Within the larger picture of the Book of Mormon missionary chapters is a brilliant message of conversion and testimony tucked quietly between the story of Ammon defending the flocks of the king and the miraculous rebirth of Lamoni and his court.
Abish is one of only three named females in the Book of Mormon (Sariah, Isabel and Abish) who are not also found in the Bible (Eve, Sarah and Mary). Significantly, she is also a Lamanite, possibly the only named female Lamanite in the Book of Mormon (if Isabel was not a Lamanite). Why does Mormon give us her name? What might her name mean? And how might the meaning of her name play into the narrative to explain her missionary zeal?
Precious few details are given about the life of Abish. Nevertheless, we can discern that she was true to the Lord and was zealous in her testimony of him. This is most clearly attested when as an exuberant messenger she ran from house to house proclaiming what the power of God had done for King Lamoni.
Why would a seemingly ordinary woman rush to announce the good news?
I believe the answer is simple: faith.
In my opinion, Abish had no ordinary faith. She had the type of faith that Joseph Smith identified, "Let us here observe, that three things are necessary in order that any rational and intelligent being may exercise faith in God unto life and salvation. First, the idea that he actually exists. Secondly, a correct idea of his character, perfections, and attributes. Thirdly, an actual knowledge that the course of life which he is pursuing is according to his will" ("Lectures on Faith," Deseret Book, Salt Lake City, 1985, lecture 3, paragraphs 2-5).
It is this type of faith possessed by the heroic Book of Mormon missionaries such as Ammon, Aaron, Omner and Himni. They likely received a correct idea of God’s “character, perfections, and attributes” while they “searched the scriptures diligently” (Alma 17:2-3). But how did Abish ever come to this correct knowledge? She had been born among a people that rejected the gospel, viciously held to “the traditions of their fathers which (were) not correct” (Mosiah 1:5), and sought to destroy the faith and gospel records of the Nephites (Enos 1:14).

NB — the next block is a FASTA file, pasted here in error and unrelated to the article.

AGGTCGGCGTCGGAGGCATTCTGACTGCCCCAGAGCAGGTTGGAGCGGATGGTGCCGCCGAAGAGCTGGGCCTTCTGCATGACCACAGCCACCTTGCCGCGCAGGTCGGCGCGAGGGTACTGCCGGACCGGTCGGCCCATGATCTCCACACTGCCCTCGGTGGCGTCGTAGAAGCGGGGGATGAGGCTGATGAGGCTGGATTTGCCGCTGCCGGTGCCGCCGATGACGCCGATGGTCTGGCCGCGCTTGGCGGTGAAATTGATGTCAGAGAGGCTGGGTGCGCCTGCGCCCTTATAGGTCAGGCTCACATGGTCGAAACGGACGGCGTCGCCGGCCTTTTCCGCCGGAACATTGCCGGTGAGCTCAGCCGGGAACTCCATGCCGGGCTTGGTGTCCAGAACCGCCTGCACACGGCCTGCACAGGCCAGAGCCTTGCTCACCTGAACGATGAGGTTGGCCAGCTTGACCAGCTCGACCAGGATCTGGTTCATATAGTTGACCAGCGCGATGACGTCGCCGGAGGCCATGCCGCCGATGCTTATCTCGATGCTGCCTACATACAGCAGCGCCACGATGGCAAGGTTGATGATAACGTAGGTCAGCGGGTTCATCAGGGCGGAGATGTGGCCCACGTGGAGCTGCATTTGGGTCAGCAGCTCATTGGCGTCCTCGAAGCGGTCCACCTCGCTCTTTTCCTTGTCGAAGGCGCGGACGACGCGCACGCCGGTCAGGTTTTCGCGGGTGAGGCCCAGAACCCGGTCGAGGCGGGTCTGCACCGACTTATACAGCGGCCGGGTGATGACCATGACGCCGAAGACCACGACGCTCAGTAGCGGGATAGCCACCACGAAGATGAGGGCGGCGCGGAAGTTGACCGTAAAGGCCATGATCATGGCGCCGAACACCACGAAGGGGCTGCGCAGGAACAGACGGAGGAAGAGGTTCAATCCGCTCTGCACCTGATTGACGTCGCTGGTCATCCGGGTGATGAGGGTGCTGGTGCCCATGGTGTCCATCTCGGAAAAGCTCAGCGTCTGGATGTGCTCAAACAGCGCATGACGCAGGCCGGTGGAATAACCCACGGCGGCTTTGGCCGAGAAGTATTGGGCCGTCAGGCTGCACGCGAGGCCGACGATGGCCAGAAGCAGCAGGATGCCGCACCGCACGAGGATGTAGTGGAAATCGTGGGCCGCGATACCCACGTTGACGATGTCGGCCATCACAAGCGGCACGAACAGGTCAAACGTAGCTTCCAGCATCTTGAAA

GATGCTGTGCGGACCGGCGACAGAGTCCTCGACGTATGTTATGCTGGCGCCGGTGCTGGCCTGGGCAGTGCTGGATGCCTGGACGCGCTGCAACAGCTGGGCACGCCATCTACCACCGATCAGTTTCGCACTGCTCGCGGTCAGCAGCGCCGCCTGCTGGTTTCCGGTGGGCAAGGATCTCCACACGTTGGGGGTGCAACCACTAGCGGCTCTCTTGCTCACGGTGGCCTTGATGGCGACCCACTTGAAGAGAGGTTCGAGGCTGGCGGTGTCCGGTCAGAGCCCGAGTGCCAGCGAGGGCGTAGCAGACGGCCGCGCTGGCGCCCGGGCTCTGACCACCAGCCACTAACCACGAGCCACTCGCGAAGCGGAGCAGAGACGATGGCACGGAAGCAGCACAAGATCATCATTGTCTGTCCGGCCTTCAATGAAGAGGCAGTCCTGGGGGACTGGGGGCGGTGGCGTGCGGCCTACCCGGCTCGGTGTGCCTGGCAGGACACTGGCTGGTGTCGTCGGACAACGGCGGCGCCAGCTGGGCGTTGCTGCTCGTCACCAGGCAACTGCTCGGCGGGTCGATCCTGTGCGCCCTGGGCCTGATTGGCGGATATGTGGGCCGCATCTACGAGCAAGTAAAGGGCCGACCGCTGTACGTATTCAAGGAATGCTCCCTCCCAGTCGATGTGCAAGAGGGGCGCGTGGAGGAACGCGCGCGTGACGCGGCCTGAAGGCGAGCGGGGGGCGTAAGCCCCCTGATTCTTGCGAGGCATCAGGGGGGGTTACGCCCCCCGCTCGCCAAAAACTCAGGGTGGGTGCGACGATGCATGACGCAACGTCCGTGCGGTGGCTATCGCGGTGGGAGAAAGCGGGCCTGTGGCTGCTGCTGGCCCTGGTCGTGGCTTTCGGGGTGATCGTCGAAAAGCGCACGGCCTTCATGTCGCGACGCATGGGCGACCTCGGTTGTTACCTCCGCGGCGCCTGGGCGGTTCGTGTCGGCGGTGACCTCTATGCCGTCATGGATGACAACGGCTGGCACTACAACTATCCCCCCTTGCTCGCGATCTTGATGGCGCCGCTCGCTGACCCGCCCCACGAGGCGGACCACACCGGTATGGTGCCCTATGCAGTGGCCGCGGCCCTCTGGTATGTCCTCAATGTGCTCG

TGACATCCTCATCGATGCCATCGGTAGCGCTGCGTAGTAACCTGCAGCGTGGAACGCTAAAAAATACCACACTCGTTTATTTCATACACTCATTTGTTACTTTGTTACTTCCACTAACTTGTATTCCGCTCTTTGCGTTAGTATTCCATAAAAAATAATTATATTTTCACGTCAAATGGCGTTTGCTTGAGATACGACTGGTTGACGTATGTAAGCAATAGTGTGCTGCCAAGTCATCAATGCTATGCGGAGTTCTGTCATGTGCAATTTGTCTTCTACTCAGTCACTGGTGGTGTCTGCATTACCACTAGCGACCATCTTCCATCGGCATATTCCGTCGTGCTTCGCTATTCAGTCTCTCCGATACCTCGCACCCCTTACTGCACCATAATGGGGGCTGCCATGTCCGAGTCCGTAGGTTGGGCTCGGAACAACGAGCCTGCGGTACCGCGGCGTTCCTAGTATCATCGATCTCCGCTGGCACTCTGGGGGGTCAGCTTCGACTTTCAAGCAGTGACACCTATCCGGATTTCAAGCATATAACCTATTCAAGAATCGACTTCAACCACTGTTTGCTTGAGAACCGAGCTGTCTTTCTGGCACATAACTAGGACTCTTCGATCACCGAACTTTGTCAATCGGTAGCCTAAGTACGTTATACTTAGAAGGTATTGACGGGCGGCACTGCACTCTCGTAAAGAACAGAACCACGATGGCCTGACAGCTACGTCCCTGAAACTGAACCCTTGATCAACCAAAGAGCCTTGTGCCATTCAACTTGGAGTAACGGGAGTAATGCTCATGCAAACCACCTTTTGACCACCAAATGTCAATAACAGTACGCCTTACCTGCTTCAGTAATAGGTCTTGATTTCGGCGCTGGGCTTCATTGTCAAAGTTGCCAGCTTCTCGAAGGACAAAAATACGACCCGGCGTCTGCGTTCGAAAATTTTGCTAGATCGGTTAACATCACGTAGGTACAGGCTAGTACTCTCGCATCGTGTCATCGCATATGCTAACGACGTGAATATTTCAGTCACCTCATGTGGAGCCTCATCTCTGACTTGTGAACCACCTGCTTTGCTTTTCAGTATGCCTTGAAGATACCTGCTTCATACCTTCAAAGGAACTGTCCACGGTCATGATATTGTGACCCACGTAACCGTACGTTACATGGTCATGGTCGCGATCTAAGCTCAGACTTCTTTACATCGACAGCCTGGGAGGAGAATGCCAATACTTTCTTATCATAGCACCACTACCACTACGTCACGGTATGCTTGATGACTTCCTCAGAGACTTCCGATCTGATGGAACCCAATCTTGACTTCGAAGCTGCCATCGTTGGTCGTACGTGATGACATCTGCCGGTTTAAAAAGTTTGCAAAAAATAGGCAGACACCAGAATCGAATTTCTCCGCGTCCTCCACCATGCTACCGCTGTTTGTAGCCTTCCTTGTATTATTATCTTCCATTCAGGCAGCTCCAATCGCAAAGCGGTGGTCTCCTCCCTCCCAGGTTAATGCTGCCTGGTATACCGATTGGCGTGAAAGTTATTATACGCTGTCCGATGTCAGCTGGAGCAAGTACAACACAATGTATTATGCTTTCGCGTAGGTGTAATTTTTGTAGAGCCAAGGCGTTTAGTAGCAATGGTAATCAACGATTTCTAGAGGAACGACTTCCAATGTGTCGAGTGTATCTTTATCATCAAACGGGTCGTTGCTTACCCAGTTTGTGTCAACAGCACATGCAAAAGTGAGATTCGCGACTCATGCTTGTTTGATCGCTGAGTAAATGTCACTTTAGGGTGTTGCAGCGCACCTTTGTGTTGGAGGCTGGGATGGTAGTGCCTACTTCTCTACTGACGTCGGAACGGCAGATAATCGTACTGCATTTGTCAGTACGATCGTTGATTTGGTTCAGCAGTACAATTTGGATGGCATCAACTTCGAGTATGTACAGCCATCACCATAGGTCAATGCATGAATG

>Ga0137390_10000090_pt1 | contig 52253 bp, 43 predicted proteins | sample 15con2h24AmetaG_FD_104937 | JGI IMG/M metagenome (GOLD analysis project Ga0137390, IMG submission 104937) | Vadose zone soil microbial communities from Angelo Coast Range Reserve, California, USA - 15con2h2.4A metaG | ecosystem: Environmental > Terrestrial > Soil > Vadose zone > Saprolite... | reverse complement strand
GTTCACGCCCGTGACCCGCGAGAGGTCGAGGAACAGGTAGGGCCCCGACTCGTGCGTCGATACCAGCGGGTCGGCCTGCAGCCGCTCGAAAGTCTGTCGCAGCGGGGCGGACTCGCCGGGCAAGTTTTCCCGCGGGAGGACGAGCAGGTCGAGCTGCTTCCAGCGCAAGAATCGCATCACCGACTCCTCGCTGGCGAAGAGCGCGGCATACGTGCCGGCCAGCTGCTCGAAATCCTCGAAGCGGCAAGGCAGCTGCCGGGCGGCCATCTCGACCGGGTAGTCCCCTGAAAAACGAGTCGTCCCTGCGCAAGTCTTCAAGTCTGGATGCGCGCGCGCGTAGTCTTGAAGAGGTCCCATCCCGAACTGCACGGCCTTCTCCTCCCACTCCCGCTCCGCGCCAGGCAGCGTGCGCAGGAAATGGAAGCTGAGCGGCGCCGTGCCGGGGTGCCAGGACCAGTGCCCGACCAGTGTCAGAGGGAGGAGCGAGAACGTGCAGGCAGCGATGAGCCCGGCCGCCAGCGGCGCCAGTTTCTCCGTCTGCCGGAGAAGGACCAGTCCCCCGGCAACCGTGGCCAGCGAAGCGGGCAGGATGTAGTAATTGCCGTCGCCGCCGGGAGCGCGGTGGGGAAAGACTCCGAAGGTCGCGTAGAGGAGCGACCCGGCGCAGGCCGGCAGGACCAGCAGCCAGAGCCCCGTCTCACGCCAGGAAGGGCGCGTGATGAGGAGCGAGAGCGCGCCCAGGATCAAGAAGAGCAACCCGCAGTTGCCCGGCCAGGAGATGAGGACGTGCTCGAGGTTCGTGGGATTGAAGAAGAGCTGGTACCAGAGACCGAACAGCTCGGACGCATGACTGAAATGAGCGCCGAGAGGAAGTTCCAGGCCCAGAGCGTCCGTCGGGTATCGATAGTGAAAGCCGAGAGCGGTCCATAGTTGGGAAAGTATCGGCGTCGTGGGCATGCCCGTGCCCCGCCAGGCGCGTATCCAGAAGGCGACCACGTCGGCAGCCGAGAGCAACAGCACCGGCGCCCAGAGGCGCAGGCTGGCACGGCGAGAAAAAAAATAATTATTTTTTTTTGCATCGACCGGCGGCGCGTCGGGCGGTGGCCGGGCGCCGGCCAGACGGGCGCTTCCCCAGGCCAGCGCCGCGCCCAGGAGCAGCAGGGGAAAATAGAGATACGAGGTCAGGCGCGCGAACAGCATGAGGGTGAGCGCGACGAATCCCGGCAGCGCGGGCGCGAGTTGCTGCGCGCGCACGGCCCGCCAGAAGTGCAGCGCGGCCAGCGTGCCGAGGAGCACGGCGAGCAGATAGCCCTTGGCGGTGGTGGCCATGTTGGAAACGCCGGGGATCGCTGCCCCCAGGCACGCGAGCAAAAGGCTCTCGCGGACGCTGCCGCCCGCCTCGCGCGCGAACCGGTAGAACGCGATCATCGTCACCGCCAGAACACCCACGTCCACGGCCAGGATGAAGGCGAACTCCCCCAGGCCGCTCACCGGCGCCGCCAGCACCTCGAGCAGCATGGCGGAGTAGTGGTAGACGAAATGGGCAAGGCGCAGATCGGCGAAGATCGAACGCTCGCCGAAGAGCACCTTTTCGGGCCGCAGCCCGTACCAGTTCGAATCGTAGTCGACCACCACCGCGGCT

After identifying Abish by name, Mormon reveals a solution to this mystery by inserting the editorial comment, “she having been converted unto the Lord for many years, on account of a remarkable vision of her father” (Alma 19:16).
Yet, even with that knowledge we know nothing about the nature of what her father saw, and Mormon makes no further comment about the remarkable vision.
Remarkable visions in scriptures often are eyewitness experiences with the Lord himself. Examples include Lehi’s vision in 1 Nephi 1:8-14, Nephi’s vision of the tree of life in 1 Nephi 11, Isaiah in Isaiah 6, Moses in Moses 1, and more contemporarily Joseph Smith in Joseph Smith-History 1:15-20. These prophets, having received a correct idea of God’s character, perfections and attributes, went on to testify to the world in eager faith of what they had learned about God.
Did Abish’s father fit into the same pattern?
It's certainly possible. He gave his daughter a Hebrew name that testified of God’s attributes that such a remarkable vision could reveal. The name Abish in Hebrew means “Father is a man” Ab = Father, ish = man.
Therefore, Abish stands both in name and deed as a witness of one of God’s most important attributes that "(God the) Father is a man."
It is also possible that Abish herself had the vision and learned that God the Father is a man. If so, then her name is an authorial word play that contributes to the meaning and interpretation of the passages. This idea was shared with me by scripture scholar Matt Bowen, who has published extensively on name word plays in the Book of Mormon.
Abish knew the true attributes of God the Father. It is from this unwavering faith and sure knowledge that she acted with such courageous missionary zeal.
Taylor Halverson (Ph.D.s in biblical studies and instructional technology) is a BYU teaching and learning consultant. His website is taylorhalverson.com. His views are his own.